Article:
Some of these social markers inevitably crisscross – like gender complicating class relations. Zaidi also pays attention to how these divisions are uniquely manifested in the space of a city, which is as merciful as alienating in its bequeathal of anonymity. Whether for better or worse, “people in this city know how to mind their own business.”
It is perhaps in this context that Zaidi chose to leave her characters unnamed. I found myself noticing the absence of direct references to religion or caste – but this could be because these are the facets of a person less evident in the absence of names. These are facts that must be wrested out through seemingly innocuous questions and conversation.
There is, however, a script for social interaction that Zaidi observes. We see, for example, a trinket-seller who migrated to the city from her village gradually adapting to this language. “Words are the long rope people give each other in this city. Cursing takes the edge off their rage. Warning others not to get above themselves allows them to look past the daily humiliations they are subject to.” It is not a uniform script, of course. The women in the first-class ladies’ compartment have their own vocabulary of annoyance – “They rarely scream and or shout when the irregulars invade their compartment. Instead, they exchange glances and roll their kohl-smudged eyes.”
I have a weariness of books that take on a wide assortment of perspectives. It can be an ambitious task for a writer, especially because it can be difficult to drastically change your voice enough to give the reader the impression that we’re travelling through different viewpoints. Zaidi sidesteps this criticism by refusing to adopt a first-person point of view. The opening sentence of each story begins with or contains the words “this woman” or “this man” (except for one which is written in second person).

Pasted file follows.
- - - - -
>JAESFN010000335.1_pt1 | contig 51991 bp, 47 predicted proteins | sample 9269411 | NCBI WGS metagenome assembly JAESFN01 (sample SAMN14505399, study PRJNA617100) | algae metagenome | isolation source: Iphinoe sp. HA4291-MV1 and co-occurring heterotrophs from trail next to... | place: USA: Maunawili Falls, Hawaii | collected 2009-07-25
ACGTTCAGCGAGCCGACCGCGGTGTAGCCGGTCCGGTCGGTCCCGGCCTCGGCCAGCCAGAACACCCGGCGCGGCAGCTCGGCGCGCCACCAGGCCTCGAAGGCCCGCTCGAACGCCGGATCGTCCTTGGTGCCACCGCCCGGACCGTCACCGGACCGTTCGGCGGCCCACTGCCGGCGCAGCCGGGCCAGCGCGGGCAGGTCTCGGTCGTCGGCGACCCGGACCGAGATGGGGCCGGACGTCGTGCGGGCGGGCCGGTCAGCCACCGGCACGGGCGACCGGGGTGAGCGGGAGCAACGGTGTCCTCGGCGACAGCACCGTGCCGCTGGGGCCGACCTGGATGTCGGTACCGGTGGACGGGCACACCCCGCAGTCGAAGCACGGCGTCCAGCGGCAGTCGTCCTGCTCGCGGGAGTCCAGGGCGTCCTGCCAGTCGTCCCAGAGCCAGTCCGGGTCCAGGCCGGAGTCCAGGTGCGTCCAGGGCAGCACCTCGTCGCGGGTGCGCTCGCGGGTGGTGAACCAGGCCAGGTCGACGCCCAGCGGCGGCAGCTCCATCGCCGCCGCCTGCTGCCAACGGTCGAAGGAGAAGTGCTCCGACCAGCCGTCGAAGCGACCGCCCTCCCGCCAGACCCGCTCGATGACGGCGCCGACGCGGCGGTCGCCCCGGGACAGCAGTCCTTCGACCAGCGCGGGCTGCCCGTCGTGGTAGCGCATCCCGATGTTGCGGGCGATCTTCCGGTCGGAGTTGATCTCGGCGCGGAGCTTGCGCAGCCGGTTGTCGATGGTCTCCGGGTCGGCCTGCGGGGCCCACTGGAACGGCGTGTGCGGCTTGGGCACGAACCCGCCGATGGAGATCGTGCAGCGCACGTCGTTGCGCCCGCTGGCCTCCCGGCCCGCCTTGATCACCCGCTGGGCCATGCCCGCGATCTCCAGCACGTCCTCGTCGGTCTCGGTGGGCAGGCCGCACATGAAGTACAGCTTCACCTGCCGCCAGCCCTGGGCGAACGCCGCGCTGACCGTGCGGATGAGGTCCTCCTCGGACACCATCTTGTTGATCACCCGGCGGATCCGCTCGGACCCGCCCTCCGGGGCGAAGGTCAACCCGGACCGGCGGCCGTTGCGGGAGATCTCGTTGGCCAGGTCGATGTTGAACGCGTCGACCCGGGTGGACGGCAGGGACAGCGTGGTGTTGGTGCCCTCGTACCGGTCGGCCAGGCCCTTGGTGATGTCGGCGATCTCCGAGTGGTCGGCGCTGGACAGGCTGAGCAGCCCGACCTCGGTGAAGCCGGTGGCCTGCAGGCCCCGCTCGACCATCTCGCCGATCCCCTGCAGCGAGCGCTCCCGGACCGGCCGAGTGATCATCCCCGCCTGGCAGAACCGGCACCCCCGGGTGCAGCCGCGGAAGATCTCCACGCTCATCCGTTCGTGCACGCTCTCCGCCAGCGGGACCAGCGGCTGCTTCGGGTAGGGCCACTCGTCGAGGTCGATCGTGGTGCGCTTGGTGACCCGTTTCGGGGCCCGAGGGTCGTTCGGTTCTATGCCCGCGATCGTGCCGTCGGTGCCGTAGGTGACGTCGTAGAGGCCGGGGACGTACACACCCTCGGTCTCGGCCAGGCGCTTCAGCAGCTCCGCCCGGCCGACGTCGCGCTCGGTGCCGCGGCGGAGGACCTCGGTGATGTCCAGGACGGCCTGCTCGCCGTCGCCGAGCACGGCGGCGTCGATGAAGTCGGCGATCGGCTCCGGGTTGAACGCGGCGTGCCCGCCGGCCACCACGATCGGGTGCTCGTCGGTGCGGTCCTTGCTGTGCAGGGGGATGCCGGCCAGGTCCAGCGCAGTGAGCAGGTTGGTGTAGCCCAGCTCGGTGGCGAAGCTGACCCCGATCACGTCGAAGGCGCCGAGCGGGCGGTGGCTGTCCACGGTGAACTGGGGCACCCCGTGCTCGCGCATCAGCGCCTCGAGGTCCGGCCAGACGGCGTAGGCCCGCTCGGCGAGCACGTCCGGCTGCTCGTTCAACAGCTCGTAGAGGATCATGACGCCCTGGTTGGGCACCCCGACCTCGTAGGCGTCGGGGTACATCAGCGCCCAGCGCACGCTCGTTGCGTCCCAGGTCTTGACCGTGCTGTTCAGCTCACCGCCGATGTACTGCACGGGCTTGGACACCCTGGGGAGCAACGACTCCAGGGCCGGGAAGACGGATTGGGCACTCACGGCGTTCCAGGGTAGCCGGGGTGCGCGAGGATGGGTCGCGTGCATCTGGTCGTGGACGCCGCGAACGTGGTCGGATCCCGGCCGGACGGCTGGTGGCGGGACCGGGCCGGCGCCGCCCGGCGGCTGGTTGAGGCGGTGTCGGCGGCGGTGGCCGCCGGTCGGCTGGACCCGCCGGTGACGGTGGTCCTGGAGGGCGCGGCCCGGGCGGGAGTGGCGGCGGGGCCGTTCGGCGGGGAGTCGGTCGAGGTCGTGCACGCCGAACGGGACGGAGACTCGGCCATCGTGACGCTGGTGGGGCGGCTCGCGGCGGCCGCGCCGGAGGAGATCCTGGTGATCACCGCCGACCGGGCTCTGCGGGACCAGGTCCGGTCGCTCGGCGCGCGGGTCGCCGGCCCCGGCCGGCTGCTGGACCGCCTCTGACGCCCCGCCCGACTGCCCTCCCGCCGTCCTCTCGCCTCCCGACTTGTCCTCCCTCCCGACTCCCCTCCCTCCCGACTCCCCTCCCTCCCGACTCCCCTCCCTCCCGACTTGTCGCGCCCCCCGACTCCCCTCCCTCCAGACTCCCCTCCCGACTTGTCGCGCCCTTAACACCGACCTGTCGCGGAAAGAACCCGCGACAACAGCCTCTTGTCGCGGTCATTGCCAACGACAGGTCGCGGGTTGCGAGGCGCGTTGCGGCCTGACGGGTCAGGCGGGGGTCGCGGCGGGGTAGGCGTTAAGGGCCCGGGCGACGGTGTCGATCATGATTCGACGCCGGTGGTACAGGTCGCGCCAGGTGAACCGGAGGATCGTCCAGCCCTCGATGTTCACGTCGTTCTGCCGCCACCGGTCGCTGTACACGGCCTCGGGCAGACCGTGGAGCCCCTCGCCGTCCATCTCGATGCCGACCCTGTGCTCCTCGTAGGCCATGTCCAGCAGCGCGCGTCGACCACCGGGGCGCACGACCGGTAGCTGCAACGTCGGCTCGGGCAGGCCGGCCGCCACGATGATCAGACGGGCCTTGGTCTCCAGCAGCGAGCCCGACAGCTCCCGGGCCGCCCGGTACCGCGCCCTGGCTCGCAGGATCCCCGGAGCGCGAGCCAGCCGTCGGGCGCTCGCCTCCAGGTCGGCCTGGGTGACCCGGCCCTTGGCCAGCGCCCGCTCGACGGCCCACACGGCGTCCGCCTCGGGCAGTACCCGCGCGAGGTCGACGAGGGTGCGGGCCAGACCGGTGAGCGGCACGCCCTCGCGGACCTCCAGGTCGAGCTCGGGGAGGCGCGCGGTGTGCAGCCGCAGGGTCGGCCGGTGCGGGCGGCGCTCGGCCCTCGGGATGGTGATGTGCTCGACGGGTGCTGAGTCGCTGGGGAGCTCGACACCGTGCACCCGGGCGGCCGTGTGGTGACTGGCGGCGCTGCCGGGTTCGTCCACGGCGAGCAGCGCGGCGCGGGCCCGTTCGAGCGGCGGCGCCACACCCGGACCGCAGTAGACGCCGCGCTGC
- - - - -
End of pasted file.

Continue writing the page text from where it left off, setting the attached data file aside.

This serves to act as a degree of separation from the character – keeping them close, but never presuming to totally inhabit them. This does create a certain repetitiveness, but also a uniformity that seems fitting for a book that is as much about the commonalities of human experience as it is about diversity.
The decision to have twelve overlapping perspectives called to my mind the six degrees of separation, the idea that all people are six or fewer social connections away from each other. Maybe it is because of this that the most touching stories were the ones with human connections, fraught as they might be.
In one story we examine a married woman’s suicide through her also married lover. In another we view the lover’s wife talk to the dead woman’s husband. The strange and unfortunate entanglements that brought these two together (somewhat reminiscent of Wong Kar-Wai’s In The Mood For Love) cast light on the befuddling, knotted nature of human relationships.
Connections do not act so much as redemptions as they do as necessary lifeboats – and I often found myself rooting for characters to connect even if I didn’t particularly like them. These fumbling moments of identification act as beacons of respite in the book. In a world where the motto “write what you know” has taken on a political edge, Zaidi is daring in her endeavour to step into other people’s shoes. Yet, this is a book that should contain moments of identification for readers from varied contexts. And when you find yourself empathising with a character even in moments of disidentification – that is when the book is most compelling.
City of Incident: A Novel in Twelve Parts, Annie Zaidi, Aleph Book Company.